The number of female students choosing to sit GCSE computer science in the UK saw a year-on-year drop in 2021.
Female candidate numbers dropped from 16,919 in 2020 to 16,549 this year, despite the overall number of students sitting the exam seeing a year-on-year increase.
“It’s disappointing to see that the number of girls taking GCSE computing and engineering has decreased this year,” said Agata Nowakowska, area vice-president for Europe, the Middle East and Africa at Skillsoft.
“There are so many programmes aimed at getting girls interested in these areas, but we need to go further to challenge and eradicate the old-fashioned views that are clearly still very much ingrained in the public consciousness. It’s no coincidence that while most girls show some interest in STEM [science, technology, engineering and maths] subjects at 10 or 11 years of age, this tends to wane by age 15.”
The number of students taking computing at GCSE level has varied over the past five years. While numbers increased year-on-year in 2021 to 79,964, up from 78,459 the previous year, 2020’s figures were a drop from the 80,027 candidates who took the subject in 2019.
A lack of visible role models, stereotypes about who pursues STEM careers and what they involve, and a lack of inclusion in the UK’s technology sector are just some of the reasons young women lose interest in subjects such as computing as time goes on.
This is the second year in a row the number of girls taking computing at GCSE level in the UK has dropped.
Other STEM areas also saw a decline in female students, such as mathematics and engineering, yet some subjects saw an increase in the number of female candidates, as was the case in biology, physics and chemistry.
Despite lower numbers, girls still outperformed boys when it came to computing grades, with 48.9% of girls achieving at least a 7/A grade, as opposed to 37.3% of boys, and 87% achieving at least a 4/C or higher compared with 81.3% of boys.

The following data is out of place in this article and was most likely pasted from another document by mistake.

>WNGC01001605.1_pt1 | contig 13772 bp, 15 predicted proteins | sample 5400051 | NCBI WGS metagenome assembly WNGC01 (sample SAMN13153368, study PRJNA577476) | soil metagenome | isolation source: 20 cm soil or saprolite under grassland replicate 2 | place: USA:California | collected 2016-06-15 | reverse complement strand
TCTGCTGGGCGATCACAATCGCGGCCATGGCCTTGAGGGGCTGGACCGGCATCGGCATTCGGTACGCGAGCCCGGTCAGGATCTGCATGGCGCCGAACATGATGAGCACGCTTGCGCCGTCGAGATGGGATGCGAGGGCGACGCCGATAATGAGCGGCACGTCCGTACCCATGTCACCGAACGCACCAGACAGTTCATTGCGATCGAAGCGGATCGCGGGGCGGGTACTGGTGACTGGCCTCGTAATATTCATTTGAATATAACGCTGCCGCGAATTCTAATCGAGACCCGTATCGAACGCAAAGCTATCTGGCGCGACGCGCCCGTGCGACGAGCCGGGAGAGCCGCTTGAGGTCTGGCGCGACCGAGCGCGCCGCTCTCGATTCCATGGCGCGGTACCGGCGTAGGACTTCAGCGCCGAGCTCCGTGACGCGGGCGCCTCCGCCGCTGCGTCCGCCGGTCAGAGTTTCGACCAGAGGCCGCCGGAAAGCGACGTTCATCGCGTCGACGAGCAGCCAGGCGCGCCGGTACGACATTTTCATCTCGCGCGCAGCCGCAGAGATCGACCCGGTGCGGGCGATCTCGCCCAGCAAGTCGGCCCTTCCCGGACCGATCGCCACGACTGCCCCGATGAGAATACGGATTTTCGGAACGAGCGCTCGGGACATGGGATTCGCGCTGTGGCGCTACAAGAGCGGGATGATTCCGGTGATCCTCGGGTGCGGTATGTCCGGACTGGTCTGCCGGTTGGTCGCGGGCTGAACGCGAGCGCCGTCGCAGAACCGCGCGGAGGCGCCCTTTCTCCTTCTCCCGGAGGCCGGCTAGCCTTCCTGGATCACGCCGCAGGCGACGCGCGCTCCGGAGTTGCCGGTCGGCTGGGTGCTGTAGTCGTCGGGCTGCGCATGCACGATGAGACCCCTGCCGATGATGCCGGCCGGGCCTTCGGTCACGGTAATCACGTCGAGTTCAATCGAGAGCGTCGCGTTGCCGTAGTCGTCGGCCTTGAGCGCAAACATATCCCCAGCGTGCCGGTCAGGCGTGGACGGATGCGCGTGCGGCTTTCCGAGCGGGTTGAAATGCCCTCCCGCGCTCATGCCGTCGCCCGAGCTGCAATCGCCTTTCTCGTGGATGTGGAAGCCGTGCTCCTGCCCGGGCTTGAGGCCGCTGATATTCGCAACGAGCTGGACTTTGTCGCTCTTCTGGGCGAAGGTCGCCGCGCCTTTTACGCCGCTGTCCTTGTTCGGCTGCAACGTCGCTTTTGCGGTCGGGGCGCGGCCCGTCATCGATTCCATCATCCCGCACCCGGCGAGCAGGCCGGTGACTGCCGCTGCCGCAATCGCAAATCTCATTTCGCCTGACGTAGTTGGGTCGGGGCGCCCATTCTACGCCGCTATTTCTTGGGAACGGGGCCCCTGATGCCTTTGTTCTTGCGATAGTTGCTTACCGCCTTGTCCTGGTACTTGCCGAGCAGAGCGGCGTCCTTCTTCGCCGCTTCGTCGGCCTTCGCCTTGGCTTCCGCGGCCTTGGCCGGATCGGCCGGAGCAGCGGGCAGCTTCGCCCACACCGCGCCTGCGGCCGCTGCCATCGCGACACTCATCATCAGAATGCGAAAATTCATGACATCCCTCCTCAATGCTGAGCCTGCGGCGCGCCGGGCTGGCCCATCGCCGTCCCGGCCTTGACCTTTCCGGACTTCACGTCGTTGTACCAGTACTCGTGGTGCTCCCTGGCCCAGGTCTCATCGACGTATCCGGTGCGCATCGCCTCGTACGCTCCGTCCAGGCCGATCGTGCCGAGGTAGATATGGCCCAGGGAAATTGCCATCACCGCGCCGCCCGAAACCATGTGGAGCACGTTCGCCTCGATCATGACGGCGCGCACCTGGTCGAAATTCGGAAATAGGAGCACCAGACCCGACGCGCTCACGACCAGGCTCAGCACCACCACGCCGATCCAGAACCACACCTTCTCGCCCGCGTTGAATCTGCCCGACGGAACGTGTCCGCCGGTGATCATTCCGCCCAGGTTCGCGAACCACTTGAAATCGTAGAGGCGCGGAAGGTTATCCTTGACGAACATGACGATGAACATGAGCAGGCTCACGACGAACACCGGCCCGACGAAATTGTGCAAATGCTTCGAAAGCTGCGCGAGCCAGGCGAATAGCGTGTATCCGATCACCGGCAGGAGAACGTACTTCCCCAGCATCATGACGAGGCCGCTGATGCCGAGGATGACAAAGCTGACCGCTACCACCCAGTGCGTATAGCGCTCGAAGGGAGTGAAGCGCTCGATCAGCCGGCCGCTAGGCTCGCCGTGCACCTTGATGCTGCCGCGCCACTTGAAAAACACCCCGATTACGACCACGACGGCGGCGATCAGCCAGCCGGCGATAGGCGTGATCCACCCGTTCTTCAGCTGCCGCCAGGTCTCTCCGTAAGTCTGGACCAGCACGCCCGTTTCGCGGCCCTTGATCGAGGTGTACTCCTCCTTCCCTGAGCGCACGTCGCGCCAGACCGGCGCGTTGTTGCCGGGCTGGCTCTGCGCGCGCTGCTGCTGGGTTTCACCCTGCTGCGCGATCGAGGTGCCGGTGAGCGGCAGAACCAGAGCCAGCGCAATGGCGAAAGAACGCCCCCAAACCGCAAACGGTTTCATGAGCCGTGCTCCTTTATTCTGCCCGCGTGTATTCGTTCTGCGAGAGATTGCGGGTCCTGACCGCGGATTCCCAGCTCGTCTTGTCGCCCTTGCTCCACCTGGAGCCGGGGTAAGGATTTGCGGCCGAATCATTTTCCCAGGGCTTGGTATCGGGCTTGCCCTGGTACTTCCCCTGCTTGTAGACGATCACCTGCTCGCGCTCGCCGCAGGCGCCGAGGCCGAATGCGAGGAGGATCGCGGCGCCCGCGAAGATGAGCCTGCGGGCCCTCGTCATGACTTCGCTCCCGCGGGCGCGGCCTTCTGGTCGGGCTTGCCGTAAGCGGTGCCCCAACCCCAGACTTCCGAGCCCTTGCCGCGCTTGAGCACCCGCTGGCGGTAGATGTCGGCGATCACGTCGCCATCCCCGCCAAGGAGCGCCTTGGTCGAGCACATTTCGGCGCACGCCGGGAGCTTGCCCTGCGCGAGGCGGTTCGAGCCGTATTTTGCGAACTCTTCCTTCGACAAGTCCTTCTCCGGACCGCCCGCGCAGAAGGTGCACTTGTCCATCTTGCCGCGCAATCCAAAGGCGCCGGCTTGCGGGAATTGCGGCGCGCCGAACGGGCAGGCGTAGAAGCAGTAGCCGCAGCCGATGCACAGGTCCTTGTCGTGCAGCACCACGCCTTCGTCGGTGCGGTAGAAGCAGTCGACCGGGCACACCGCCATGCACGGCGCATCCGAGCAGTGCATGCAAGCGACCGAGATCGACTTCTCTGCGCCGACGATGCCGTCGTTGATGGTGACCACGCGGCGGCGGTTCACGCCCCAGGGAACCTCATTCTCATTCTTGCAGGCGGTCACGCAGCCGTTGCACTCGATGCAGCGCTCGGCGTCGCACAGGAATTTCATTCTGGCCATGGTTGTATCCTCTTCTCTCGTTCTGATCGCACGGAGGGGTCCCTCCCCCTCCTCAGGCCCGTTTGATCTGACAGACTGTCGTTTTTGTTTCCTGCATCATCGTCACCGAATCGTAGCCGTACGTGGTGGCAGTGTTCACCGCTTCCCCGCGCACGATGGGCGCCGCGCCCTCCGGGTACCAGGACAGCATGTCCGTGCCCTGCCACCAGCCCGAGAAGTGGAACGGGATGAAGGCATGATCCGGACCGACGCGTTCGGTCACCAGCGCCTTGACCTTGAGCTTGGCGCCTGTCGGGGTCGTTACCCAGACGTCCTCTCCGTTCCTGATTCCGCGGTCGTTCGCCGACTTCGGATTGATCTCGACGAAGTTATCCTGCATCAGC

There was a significant increase in grades this year, possibly because of the way results were graded because due to the pandemic, with 39.7% of students who sat the computing exam achieving at least a 7/A compared with 33.7% last year.
“It’s also important to acknowledge that the students receiving their results today have faced an unprecedented life-changing event, with the pandemic forcing them to adapt to remote learning and study in isolation away from their friends,” said Geoff Smith, CEO of talent management consultancy Grayce.
“These young people are incredibly resilient and if they’re provided with the right training programmes to help them develop the digital skills most in demand by businesses today, our future industries should be in good hands.”
In the past, girls have claimed they regret not taking STEM subjects for longer, with many dropping them due to industry and social stereotypes, then realising later that knowledge of these subjects would have been useful for their future careers.
To combat the UK’s technology skills gap, the government is trying to encourage a shift towards lifelong learning to ensure that even if people do not gain skills in areas such as computing and digital technology early on in their careers, they should still be able to learn them later.
Madhavi Kotecha, engineering team lead for Robotic Pick at Ocado Technology, said there would be learning opportunities beyond school for career-based tech skills.
“Even if this week’s results weren’t quite what students hoped for, there’s so much room for learning beyond school – and at any stage of life,” she said. “I’m currently undertaking a masters degree in technology management to ensure my skills continue to grow at each stage of my career. Many great tech professionals come through non-traditional routes too, so the door’s never closed.”